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Golf Lessons at South Essex Golf & Country Club

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Golf Lessons at South Essex Golf & Country Club

Golf Swing Tips

To improve your golf game, it’s vital that you take golf lessons. Golf is a sport that is almost impossible to learn without some sort of guidance. Luckily, there are golf experts around the country whose job it is to teach golf. By taking golf lessons, you can drastically improve your game in a relatively short amount of time. Taking golf lessons can be an expensive, time-consuming effort. And like any good or service that will cost money and require time, you should be careful before you buy.  Golf can be a really costly game to play and it is reasonable to assume that you have invested a fair amount of money in your equipment – golf clubs, golf bag, golf balls, golf clothing, golf cart etc; – therefore doesn’t it make common sense for you to learn how to use them to their advantage and improve your skills and capabilities?

Visit South Essex Golf & Country Club for golf lessons and other info. on golf.

South Essex Golf & Country Club

Belonging to an American Golf country club is about golf and so much more. Our golf courses will challenge your game and our active golf communities will keep you playing. When not on the course, you and your family can take advantage of our many other amenities such as tennis courts, swimming pools, fitness facilities, dining rooms and even spas. We invite you to make one of our country clubs your home away from home.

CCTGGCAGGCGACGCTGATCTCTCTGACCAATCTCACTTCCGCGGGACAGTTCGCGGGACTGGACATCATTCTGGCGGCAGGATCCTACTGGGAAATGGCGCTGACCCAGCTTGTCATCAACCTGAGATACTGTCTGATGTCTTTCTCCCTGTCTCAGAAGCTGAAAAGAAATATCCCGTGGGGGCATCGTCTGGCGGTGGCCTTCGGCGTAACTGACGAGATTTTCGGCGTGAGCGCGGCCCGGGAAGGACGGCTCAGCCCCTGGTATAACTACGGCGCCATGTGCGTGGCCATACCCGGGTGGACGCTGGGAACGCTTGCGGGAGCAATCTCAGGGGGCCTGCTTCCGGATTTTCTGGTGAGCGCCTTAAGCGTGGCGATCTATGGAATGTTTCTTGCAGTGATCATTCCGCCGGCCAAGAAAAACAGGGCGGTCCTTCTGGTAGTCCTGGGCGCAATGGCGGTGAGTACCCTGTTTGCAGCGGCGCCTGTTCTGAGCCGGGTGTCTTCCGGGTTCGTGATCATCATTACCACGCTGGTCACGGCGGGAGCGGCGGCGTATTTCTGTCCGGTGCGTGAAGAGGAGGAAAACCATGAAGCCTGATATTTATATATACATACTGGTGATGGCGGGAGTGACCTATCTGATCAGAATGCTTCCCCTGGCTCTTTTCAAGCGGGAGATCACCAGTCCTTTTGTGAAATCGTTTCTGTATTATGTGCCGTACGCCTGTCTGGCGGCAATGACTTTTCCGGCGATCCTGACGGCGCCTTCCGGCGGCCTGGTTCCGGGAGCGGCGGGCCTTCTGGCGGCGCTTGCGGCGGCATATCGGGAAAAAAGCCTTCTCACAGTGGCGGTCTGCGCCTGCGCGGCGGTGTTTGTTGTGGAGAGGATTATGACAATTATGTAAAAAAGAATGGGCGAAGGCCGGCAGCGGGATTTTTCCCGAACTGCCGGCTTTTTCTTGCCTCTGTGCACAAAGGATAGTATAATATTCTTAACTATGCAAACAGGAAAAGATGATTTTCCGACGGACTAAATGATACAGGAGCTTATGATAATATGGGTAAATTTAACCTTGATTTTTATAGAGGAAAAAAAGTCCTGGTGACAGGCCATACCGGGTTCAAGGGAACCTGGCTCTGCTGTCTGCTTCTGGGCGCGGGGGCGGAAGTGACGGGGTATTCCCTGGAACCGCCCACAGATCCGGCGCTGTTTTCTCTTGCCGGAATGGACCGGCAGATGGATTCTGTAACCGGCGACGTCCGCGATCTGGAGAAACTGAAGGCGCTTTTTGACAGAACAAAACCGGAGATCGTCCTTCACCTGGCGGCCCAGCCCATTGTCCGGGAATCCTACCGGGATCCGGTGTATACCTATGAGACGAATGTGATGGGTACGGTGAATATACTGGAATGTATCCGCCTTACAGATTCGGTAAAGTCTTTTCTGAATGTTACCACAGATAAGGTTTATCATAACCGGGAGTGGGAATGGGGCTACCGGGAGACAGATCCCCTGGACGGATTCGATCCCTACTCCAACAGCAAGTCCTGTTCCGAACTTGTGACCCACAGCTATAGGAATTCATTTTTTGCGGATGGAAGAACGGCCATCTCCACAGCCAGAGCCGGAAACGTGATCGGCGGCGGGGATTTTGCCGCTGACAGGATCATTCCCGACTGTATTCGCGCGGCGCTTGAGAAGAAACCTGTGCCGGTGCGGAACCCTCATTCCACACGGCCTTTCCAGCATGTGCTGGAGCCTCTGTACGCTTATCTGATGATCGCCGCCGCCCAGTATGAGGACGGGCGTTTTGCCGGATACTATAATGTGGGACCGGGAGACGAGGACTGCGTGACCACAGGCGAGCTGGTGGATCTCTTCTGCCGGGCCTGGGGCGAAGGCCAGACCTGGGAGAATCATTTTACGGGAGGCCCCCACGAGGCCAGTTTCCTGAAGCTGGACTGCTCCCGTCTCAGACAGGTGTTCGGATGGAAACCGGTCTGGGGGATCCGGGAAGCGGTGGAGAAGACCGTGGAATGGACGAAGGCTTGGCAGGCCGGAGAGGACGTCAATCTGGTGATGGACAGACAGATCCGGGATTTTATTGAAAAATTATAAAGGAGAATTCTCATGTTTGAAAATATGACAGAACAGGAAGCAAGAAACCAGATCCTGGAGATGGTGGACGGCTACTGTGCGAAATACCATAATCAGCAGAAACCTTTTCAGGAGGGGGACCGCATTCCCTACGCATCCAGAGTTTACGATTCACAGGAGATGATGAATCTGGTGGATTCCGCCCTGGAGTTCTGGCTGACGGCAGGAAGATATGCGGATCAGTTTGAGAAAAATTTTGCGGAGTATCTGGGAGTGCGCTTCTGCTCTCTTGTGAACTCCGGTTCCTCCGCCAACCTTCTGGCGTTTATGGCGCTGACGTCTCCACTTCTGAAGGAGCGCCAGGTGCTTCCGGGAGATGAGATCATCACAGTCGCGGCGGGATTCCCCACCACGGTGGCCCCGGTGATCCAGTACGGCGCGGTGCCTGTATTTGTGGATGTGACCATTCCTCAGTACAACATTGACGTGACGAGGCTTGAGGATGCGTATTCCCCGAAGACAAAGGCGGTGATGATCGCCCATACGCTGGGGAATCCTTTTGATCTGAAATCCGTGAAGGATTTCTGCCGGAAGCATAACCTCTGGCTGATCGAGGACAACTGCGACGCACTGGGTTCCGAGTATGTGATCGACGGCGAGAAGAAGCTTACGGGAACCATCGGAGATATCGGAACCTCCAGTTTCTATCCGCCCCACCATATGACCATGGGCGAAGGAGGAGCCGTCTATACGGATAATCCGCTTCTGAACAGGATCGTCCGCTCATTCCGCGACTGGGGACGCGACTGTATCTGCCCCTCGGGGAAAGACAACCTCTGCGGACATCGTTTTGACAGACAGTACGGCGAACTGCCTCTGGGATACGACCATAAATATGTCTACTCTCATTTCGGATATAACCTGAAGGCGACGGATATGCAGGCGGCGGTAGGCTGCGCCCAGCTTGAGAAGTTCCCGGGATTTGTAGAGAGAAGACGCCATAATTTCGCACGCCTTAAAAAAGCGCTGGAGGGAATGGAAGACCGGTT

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Dave Pelz’s Putting Bible – golf’s least understood skill.

Extract from the book:

6.7 All Good Putters Have Good Rhythm

There’s nothing good about “hitting” your putts. Using a hit is disastrous under pressure while trying to control distance with a hit stroke requires providing a different amount of force and a different rhythm to every putt totally eliminating consistency. There is no way a player can anticipate executing a different stroke on every putt on every green as well as an equally talented person can learn to execute the same stroke at the same rhythm changing only the length of the swing.

Look at the color photographs (see insert in the center) of some of the best putters in the world. From George Archer and Ben Crenshaw probably the two best ever to Brad Faxon Loren Roberts Lee Janzen Dave Stockton Bob Charles and Phil Mickelson each has a beautiful smooth flowing and – most important – rhythmic putting stroke. Each one has a rhythm that tends to be the same day after day week after week year in and year out for all of their putts. if you think these guys are just lucky when they putt then you haven’ t watched them. They all have reasonably good mechanical stroke actions (although none are perfect) so their putters remain stable through impact. And they all have great rhythm. Even on their bad putting days they almost make most of their putts burning the edges of the cups. The reason for their consistency? Rhythm.